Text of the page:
The Ketogenic Diet

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Over the past few decades practitioners and researchers have been searching for the holy grail of macros for fat loss. During that search, the Ketogenic Diet has been extensively studied because it is an interesting tool as it “hacks” an aspect of our physiology.

Is that hack something that conveys additional weight loss benefits?

We dive into the research and talk about the practical applications of ketogenic diets.

Now before we dive in I want to be honest about personal stance and plant a flag in the middle of the open. I am going to be upfront about my stance before you dive into this article so you can gauge my level of bias and take the writing below with whatever level of salt you feel necessary.

I don’t hate the Ketogenic Diet.

I find it to be a tool that can be used successfully in some context and unsuccessfully in others.

Now with that out of the way lets dive into the science

What is the Ketogenic Diet?

A full, deep, nuanced discussion of what exactly the ketogenic diet is beyond the scope of this article. However a basic understanding of if is necessary and for those of you who are new to the concept let me break it down quick and dirty (a lot of this is borrowed from our previous article on the same topic)

Ketosis is a metabolic state that occurs when dietary carbohydrates are in such low quantities that your body must rely almost exclusively on fatty acid oxidation and ketone metabolism to produce ATP.

You have tissues in your body that can utilize either carbohydrates or fat and function fairly well (e.g. muscle tissue)*. You also have tissues in your body that use glucose really well but can’t really function on fatty acid metabolism (e.g. your brain). This is part of the reason why regulating blood glucose is pretty important (there are more reasons but lets keep it to the point).

Now when you run out of dietary sources of glucose (e.g. dietary carbohydrates) and your body runs low on its stores of glucose (e.g. muscle and liver glycogen) you body has to find ways to provide fuel to tissues like the brain.  It accomplishes this task by producing ketone bodies that are released into the blood for our brain and other tissues that don’t utilize fat for energy.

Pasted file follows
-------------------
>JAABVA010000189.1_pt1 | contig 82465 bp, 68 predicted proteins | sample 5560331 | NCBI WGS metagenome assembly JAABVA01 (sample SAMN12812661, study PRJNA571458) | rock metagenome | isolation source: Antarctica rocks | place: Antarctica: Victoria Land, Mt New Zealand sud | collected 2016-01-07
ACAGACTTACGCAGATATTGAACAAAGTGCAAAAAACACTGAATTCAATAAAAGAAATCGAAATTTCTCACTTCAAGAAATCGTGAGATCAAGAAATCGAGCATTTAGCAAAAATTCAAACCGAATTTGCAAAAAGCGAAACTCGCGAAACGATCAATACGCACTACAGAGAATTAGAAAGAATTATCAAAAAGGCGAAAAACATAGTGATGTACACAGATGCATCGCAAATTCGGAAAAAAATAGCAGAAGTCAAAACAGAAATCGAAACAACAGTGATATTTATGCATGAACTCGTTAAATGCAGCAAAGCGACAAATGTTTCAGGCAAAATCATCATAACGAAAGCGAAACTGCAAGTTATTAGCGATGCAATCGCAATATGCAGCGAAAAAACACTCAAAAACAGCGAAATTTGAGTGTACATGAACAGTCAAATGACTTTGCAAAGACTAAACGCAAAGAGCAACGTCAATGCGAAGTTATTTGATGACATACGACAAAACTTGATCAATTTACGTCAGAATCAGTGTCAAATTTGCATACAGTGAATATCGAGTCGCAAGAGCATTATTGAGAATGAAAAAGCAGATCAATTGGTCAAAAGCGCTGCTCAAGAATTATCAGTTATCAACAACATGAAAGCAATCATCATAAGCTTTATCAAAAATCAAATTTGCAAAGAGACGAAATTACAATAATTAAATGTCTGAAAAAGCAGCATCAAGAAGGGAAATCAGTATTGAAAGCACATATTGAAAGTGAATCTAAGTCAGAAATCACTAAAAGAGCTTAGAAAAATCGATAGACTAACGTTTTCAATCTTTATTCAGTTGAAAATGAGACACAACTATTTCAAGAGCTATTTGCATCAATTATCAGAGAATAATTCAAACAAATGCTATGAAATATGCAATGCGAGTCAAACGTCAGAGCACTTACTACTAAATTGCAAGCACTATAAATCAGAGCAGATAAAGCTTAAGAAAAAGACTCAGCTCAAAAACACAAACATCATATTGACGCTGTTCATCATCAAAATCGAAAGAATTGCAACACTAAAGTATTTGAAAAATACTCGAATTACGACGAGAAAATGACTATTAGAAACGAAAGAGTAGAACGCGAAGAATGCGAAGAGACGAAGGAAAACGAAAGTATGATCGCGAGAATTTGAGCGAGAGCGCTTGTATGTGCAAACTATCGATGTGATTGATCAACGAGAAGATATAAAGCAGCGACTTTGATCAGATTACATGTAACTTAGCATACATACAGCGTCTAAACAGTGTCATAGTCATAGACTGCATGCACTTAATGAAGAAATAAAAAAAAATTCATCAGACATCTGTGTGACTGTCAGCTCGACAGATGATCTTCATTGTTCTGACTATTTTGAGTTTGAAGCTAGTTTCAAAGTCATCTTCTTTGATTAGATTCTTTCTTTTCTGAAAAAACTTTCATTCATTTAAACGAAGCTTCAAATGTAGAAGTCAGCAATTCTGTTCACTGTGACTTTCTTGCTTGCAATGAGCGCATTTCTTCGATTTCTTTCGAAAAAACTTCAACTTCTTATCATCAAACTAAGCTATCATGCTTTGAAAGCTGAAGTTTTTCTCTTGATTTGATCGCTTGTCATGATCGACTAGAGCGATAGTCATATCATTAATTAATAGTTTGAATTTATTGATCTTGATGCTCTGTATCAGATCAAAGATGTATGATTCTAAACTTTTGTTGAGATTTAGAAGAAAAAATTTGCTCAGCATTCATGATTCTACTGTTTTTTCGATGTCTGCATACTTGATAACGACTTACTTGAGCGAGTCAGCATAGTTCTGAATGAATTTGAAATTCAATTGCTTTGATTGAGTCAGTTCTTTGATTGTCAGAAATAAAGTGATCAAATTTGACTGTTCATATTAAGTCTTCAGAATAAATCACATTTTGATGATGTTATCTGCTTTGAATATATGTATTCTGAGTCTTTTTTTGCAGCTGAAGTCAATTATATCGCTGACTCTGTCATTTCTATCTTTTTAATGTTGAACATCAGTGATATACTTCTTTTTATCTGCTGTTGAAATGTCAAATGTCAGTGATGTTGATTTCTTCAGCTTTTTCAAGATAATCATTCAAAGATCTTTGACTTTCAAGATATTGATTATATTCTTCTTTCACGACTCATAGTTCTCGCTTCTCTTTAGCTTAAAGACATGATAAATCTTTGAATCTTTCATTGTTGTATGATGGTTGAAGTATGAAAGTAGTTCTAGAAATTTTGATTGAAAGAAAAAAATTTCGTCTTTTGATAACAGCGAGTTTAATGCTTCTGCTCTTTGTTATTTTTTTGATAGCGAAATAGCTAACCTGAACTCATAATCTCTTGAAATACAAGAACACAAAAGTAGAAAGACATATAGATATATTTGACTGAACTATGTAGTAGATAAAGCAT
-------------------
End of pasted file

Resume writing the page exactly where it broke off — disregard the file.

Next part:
The ketogenic diet allows us to survive on no food intake for long periods. When we look at ketosis from a biochemical and physiological standpoint one could argue that the ketosis is essentially a survival strategy/mechanism. I think that is an appropriate way to look at it as it is indeed a survival adaptation and that raises some interesting questions. However, that doesn’t necessarily mean it is a bad thing.

Additionally, to the point of this article, the ketogenic diet allows us to live for long periods of time on virtually no carbohydrate intake. Thus, we can live with insulin levels much lower than normal.

CICO vs Hormones

The real crux of the ketogenic diet hangs on the underlying theory of obesity and what is the primary driver of fat storage.

Currently, there are two popular ideas that are viewed to be in direct conflict. The first is the Calories-In-Calorie-Out model of fat mass regulation. The second is the Hormone Model (aka the carbohydrate-insulin model).

The Calories-In-Calories-Out (CICO) theory of fat mass regulation relies on the first law of thermodynamics and treats the body as a bomb calorimeter. It essentially states that body weight, and in essence body fat, is simply an equation of “what you eat” versus “what you expend”.  See the figure below for a graphical summary

The Hormone Theory of Fat Mass Regulation (often called the carbohydrate-insulin theory of obesity) suggests that calories are not what dictate fat mass, it is the hormones in your body, mainly insulin, that predicts it. See below for graphical summary

Let us distill these to theories down to a sentence each:

  • CICO: A calorie is a calorie, it does not matter what type of calorie it is, they are all equivalent.
  • Hormone Theory: The accumulation of fat mass is a result of dietary carbohydrates leading to elevated insulin levels which shifts metabolism into fat storage and away from fat oxidation.

We are going to be unpacking these and their respective roles in body fat regulation in a future post but for now lets move on.

Testing The Hypotheses

Both of these models lead to testable predictions, the hallmark of science.

I think it is most appropriate to borrow the words from someone far smarter and well versed on this topic here (Dr. Kevin Hall), “A logical consequence of the carbohydrate-insulin model is that decreasing the proportion of dietary carbohydrate to fat without altering protein or calories will reduce insulin secretion, increase fat mobilization from adipose tissue, and elevate oxidation of circulating free fatty acids. The altered metabolic and endocrine milieu is therefore predicted to relieve the state of cellular internal starvation** resulting in decreased hunger, increased body fat loss and increased energy expenditure. In contrast, a more conventional model asserts that a calorie is a calorie, meaning that isocaloric exchanges between dietary carbohydrate and fat will not substantially influence energy expenditure or body fat”.

Essentially, if the Hormone Theory is right, right lowering carbohydrates and equally increasing fat will have a greater advantage for fat loss; if the CICO model is right then there will be no difference. Graphical summary below

The Hormone Model is, in essence, the whole impetus for the Ketogenic Diet